scorecardresearch Skip to main content

Once a sous chef for Lydia Shire, Dianna MacPhee now prepares 5,000 meals a day for critically ill clients

‘We know how unkind the world can be, and kindness just seeps through the walls here,’ says the new Community Servings executive chef

Dianna MacPhee, Community Servings executive chef.Handout

Quincy’s Dianna MacPhee, 60, became executive chef of Community Servings in January. The Jamaica Plain-based organization provides medically tailored meals to critically ill people who can’t easily get out to grocery shop. They prepare more than 1 million meals every year. It’s a busy job, but MacPhee is used to it. As a child growing up in South Boston, she visited her mom at work at Anthony’s Pier 4. She went on to work under James Beard award-winners Lydia Shire, as a sous chef at Biba, and Vitaly Paley in Portland, Ore., before becoming chef at Quincy House at Harvard University and Café Bon Appétit at MIT.

What led you to this job, and what’s your mission?


I took it because I felt like I was honestly a little lost as to where I belonged for last couple of years. Nothing seemed to be a really good fit, and then I saw that this was available. I thought: ‘This is perfect. I can actually feel good when I leave work at the end of the day.’ It’s everything it’s cracked up to be. We do medically tailored meals for people who are living with critical and chronic illnesses. We do about 5,000 meals a day. This year alone, we’ve provided almost just over a million meals, I think. So it’s pretty spectacular.

That’s awesome. Why do you think this is so important now? Is there anything to be said about what’s going on in the world or locally, in Boston, that makes your job so necessary in 2023?

I think people are starting to understand the relationship between food and health better than they ever did. They’re realizing that food is medicine, and it can actually make you feel better. We always had chicken soup as kids when we didn’t feel so great. We’re just taking that to the nth degree.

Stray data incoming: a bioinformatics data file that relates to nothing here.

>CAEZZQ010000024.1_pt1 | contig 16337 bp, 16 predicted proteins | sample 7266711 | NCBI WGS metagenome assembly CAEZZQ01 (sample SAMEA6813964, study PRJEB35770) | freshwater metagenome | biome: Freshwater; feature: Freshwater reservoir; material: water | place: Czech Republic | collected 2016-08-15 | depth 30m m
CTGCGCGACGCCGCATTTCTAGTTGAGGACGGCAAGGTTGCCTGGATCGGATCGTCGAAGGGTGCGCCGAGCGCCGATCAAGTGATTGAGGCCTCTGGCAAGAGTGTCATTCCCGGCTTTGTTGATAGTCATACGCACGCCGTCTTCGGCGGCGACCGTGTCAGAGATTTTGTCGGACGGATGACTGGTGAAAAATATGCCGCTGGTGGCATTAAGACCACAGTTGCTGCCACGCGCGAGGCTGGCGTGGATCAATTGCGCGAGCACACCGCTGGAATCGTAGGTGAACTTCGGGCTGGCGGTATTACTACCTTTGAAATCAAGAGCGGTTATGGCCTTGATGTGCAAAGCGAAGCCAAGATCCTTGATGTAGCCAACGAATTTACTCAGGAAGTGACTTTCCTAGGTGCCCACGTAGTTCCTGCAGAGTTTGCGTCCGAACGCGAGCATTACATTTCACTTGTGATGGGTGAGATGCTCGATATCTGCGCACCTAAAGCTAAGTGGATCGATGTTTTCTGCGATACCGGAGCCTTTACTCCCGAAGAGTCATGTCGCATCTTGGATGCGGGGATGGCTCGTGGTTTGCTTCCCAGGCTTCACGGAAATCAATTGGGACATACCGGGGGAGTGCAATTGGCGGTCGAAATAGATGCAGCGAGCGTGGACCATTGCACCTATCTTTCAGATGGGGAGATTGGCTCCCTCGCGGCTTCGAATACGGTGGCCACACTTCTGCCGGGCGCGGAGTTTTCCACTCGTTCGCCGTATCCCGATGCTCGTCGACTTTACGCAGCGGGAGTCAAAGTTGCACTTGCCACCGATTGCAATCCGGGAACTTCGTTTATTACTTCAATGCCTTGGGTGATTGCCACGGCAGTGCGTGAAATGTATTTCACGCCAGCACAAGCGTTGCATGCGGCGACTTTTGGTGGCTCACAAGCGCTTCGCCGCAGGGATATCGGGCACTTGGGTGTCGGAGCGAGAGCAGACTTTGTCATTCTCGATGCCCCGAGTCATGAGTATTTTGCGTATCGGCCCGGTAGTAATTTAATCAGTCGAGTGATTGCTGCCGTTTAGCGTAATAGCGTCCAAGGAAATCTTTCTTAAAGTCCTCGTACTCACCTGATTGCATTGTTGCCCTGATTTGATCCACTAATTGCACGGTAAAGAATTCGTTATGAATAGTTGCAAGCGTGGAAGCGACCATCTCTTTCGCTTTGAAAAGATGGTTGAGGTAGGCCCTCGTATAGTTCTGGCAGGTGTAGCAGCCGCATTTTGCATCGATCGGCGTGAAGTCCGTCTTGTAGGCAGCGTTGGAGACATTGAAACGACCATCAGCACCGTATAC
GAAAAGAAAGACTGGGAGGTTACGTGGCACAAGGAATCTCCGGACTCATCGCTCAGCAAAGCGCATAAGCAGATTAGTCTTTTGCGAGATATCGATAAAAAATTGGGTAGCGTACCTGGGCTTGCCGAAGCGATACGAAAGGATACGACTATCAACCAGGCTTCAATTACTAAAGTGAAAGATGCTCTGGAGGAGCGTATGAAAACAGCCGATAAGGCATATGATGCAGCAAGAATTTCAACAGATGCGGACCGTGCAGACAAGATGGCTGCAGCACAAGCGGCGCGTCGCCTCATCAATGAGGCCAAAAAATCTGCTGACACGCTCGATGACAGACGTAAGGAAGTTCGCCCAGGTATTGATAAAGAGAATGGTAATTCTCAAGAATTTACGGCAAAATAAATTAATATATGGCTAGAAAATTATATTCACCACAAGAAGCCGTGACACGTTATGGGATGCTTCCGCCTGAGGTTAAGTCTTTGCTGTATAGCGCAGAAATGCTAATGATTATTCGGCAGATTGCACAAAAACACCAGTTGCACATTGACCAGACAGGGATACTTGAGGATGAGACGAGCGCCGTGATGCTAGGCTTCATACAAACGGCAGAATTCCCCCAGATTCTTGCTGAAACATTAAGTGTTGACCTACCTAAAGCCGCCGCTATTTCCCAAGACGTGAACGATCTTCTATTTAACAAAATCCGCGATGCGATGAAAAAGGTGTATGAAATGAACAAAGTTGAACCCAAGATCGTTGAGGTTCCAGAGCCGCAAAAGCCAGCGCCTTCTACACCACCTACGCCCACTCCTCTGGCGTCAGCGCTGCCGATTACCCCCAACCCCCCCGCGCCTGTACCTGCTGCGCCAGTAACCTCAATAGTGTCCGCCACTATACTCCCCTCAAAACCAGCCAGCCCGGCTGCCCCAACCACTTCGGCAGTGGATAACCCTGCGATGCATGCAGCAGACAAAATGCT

How does being executive chef for an organization like Community Servings differ from being a restaurant chef?

We have about 15 different medical diets that we cater to, for people who have kidney failure, heart disease, cancer, diabetes. Each individual meal is catered to that person’s specific needs. It just allows them to not worry about it. Most of the folks whom we serve can’t just run to the grocery store and figure out what has the lowest potassium and sodium and stuff like that. So we take the guesswork out of it, which I think is why it’s so successful.

Let’s talk about your backstory. How did you first know that you wanted to get involved in the food business? What sparked your love of cooking?

My mom was a server, or waitress, if you will, back at Anthony’s Pier 4, and I would go to work with her every once in a while.

What was that like back in the day? It was such a legendary place.

I just remember, as a kid, they threw the best Christmas parties. I just remember it being a fun place to hang out. We moved to Connecticut, and my mom started working in a tea room that employed developmentally disabled adults and taught a trade. So I would volunteer there, and that got me into cooking and teaching.

Growing up, was there a restaurant that you ate at or a dish that you had that still sticks out in your mind as being transformative for you?


I don’t think I would say a dish per se. I was very picky eater as a child. Obviously, going out to eat was a big deal when I was a kid. We went to Hilltop for big occasions — and Amrhein’s, because I grew up in South Boston.

That was going to be my next question. What local restaurants do you really miss that don’t exist anymore?

I’m still mourning Ashmont Grill. That’s super recent. And Biba, because I worked there.